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Adelante, ABLE host immigration sessions

The following article, written by Kevin Milliken, appeared in La Prensa on January 14, 2015.

Adelante, Inc. and Advocates for Basic Legal Equality (ABLE) teamed up to host an immigration information session on President Barack Obama's recent executive order at SS. Peter and Paul Catholic Church, 728 S. St. Clair St., following noon mass on Sunday, Jan. 11, 2015. The event drew more than 125 people, all of whom packed into a community room at the church.

The session turned out to be a frank discussion on what the president's recent executive order can do for undocumented families—as well as its limits. Several staff members from each agency, as well as Lucas County officials gave up their Sunday afternoon to ensure families understood their options.

"It's so important. It matters. Here we can reach a lot of people, particularly the people who may be able to benefit from this great program," said Patty Hernández, ABLE attorney. "We want to make sure they take full advantage of it."

"We want to be ahead of the game and let people know not to be scammed, let people know what they have to do, start to get their paperwork in order to be the first in line," said Guisselle Mendoza, Adelante executive director. "We want to empower our community."

"We've been working for over a year to start building an initiative to make Toledo a more welcoming, immigrant-friendly community. We think this is a major component to do that," said Brittany Ford, executive assistant to Lucas County Commissioner Pete Gerken. "I don't think the public gets how big it is or how important it is. It's an economic imperative to work on these issues, as well as a social imperative."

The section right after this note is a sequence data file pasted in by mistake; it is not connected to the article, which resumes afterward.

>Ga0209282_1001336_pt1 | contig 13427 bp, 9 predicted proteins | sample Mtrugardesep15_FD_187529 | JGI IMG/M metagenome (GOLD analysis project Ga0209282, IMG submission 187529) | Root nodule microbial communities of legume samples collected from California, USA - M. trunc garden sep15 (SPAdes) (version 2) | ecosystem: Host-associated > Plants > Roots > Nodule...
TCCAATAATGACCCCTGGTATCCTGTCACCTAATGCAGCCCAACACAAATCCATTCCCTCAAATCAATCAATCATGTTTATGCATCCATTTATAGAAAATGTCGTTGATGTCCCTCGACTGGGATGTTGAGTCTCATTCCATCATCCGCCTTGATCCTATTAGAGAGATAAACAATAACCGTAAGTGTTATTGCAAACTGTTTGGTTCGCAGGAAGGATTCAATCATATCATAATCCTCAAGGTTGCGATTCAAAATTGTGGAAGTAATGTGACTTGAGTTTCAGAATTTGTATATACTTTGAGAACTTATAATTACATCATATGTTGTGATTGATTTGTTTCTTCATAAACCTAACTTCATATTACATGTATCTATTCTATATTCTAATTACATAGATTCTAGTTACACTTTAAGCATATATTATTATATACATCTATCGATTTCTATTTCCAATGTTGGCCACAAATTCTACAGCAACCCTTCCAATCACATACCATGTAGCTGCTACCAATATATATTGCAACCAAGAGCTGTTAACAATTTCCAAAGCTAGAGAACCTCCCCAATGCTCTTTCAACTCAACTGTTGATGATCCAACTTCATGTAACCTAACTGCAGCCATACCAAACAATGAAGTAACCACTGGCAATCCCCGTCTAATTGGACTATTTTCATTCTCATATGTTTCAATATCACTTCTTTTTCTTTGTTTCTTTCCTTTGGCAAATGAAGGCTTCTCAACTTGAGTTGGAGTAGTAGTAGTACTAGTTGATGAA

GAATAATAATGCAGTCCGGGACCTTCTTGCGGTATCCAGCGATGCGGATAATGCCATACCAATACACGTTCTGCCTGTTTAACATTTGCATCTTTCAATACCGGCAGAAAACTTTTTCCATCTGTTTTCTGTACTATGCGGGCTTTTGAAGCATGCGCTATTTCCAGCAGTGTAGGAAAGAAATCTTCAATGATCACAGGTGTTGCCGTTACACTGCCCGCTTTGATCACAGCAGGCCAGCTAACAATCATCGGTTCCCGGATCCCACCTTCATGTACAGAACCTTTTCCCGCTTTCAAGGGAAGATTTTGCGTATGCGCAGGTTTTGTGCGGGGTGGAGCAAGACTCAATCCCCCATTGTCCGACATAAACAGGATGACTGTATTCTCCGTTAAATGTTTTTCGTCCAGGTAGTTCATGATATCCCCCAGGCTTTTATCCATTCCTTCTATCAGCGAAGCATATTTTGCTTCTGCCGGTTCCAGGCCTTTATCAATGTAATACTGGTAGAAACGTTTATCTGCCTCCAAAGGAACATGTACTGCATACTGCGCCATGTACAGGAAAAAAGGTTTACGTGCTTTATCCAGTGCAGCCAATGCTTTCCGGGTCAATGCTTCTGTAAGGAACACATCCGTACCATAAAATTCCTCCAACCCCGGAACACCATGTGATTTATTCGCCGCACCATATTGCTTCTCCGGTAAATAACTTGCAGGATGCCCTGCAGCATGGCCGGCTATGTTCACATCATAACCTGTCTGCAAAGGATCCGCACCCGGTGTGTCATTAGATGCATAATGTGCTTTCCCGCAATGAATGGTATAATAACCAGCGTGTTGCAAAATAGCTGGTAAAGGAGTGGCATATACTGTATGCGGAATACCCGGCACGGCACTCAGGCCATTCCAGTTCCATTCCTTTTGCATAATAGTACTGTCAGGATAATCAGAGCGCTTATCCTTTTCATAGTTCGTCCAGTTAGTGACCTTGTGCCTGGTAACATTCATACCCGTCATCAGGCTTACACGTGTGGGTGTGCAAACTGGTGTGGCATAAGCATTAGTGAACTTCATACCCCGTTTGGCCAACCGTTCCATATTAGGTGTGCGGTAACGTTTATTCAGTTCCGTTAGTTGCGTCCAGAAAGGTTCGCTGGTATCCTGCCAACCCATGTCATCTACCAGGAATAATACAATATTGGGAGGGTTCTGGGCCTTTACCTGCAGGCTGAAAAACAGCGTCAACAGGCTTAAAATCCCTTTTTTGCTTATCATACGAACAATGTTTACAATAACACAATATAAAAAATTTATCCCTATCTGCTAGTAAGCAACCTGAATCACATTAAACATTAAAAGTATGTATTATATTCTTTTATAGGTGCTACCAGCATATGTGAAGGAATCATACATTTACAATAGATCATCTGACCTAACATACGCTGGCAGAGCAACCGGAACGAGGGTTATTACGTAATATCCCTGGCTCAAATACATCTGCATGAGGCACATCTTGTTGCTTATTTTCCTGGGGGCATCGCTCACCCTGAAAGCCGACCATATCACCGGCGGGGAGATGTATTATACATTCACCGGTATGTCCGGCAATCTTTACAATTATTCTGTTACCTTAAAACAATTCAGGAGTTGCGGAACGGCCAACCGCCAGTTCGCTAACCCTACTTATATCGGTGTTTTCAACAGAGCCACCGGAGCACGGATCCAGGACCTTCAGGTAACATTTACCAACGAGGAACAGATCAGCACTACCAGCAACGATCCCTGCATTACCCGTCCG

ABLE attorneys estimate there may be as many as 20,000 undocumented immigrants living in Northwest Ohio, 10,000 to 15,000 of them in Lucas County alone. Not all of them will be eligible to take advantage of President Obama's Nov. 20 announcement of Deferred Action for Parents of Americans (DAPA) and Permanent Legal Residents (LPR).

"They've been here a long time. They've been contributing members of our society and they finally have a way to get a little breathing room and be able to step forward out of the shadows," said Ms. Hernández.

ABLE attorneys made it clear that there is no official application process yet and that DAPA applications won't even be accepted or processed until May at the earliest.That is prompting many Latino-oriented agencies to warn their clients of so-called "notarios," scam artists who claim they can submit an application now or hold their place in line. There is great concern that as complicated as the process will be, many families may be taken advantage of by scammers who will charge a large fee and deliver nothing in return.